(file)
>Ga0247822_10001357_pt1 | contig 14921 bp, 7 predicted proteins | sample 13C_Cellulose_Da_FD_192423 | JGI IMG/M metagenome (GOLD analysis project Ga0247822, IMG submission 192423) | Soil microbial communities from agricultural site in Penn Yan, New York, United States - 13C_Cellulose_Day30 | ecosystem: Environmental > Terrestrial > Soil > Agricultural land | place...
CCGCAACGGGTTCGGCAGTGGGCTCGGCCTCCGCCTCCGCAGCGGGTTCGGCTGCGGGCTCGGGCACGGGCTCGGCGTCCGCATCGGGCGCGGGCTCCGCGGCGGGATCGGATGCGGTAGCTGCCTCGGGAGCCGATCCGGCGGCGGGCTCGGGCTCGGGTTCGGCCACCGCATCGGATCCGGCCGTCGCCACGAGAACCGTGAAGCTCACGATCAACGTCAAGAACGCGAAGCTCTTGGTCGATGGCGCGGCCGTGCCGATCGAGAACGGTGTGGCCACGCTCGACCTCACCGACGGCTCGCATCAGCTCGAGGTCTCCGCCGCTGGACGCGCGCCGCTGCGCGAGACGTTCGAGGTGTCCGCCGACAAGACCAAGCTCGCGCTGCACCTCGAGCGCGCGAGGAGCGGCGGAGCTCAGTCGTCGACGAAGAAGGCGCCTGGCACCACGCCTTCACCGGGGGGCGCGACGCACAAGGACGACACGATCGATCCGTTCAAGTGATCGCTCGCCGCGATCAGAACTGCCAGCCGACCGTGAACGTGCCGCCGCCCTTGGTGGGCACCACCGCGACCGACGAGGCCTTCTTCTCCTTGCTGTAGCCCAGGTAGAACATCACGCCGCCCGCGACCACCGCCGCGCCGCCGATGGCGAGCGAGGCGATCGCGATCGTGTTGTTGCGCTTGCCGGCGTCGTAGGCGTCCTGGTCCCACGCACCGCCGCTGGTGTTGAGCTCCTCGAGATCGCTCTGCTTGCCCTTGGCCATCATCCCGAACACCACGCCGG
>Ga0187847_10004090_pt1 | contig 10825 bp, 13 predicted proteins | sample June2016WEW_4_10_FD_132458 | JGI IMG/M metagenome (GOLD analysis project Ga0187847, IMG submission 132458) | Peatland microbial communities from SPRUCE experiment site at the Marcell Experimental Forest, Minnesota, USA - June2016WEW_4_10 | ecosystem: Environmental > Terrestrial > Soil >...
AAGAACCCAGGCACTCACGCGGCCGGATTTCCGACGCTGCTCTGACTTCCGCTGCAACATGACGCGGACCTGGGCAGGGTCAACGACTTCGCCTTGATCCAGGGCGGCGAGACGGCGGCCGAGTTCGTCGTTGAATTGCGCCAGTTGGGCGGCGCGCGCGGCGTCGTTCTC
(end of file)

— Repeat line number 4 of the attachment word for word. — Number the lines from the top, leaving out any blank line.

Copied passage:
AAGAACCCAGGCACTCACGCGGCCGGATTTCCGACGCTGCTCTGACTTCCGCTGCAACATGACGCGGACCTGGGCAGGGTCAACGACTTCGCCTTGATCCAGGGCGGCGAGACGGCGGCCGAGTTCGTCGTTGAATTGCGCCAGTTGGGCGGCGCGCGCGGCGTCGTTCTC